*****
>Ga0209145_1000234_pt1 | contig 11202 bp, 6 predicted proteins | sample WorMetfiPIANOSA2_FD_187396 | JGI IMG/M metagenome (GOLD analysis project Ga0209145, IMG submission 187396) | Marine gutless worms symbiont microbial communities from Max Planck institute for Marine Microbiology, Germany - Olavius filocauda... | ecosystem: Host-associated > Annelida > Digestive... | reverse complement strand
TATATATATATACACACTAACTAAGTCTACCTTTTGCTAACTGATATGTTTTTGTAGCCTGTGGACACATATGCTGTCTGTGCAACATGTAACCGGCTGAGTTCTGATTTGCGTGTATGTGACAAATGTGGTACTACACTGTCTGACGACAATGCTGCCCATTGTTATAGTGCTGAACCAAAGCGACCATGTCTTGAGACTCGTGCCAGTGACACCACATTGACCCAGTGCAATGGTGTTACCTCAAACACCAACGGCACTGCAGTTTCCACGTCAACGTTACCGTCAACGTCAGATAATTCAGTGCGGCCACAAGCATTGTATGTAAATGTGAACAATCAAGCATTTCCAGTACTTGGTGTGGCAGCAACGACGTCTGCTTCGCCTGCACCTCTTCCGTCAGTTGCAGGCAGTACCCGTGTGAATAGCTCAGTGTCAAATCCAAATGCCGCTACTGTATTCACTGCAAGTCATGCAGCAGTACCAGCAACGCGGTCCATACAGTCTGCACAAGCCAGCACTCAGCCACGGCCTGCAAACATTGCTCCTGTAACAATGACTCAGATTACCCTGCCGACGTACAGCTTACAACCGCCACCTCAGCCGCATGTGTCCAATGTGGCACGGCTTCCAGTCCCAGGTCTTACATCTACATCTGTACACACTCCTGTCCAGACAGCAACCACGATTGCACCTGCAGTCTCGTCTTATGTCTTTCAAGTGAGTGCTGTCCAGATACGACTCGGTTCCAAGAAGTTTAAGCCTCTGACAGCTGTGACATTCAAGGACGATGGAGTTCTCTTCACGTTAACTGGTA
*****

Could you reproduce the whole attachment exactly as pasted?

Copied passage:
>Ga0209145_1000234_pt1 | contig 11202 bp, 6 predicted proteins | sample WorMetfiPIANOSA2_FD_187396 | JGI IMG/M metagenome (GOLD analysis project Ga0209145, IMG submission 187396) | Marine gutless worms symbiont microbial communities from Max Planck institute for Marine Microbiology, Germany - Olavius filocauda... | ecosystem: Host-associated > Annelida > Digestive... | reverse complement strand
TATATATATATACACACTAACTAAGTCTACCTTTTGCTAACTGATATGTTTTTGTAGCCTGTGGACACATATGCTGTCTGTGCAACATGTAACCGGCTGAGTTCTGATTTGCGTGTATGTGACAAATGTGGTACTACACTGTCTGACGACAATGCTGCCCATTGTTATAGTGCTGAACCAAAGCGACCATGTCTTGAGACTCGTGCCAGTGACACCACATTGACCCAGTGCAATGGTGTTACCTCAAACACCAACGGCACTGCAGTTTCCACGTCAACGTTACCGTCAACGTCAGATAATTCAGTGCGGCCACAAGCATTGTATGTAAATGTGAACAATCAAGCATTTCCAGTACTTGGTGTGGCAGCAACGACGTCTGCTTCGCCTGCACCTCTTCCGTCAGTTGCAGGCAGTACCCGTGTGAATAGCTCAGTGTCAAATCCAAATGCCGCTACTGTATTCACTGCAAGTCATGCAGCAGTACCAGCAACGCGGTCCATACAGTCTGCACAAGCCAGCACTCAGCCACGGCCTGCAAACATTGCTCCTGTAACAATGACTCAGATTACCCTGCCGACGTACAGCTTACAACCGCCACCTCAGCCGCATGTGTCCAATGTGGCACGGCTTCCAGTCCCAGGTCTTACATCTACATCTGTACACACTCCTGTCCAGACAGCAACCACGATTGCACCTGCAGTCTCGTCTTATGTCTTTCAAGTGAGTGCTGTCCAGATACGACTCGGTTCCAAGAAGTTTAAGCCTCTGACAGCTGTGACATTCAAGGACGATGGAGTTCTCTTCACGTTAACTGGTA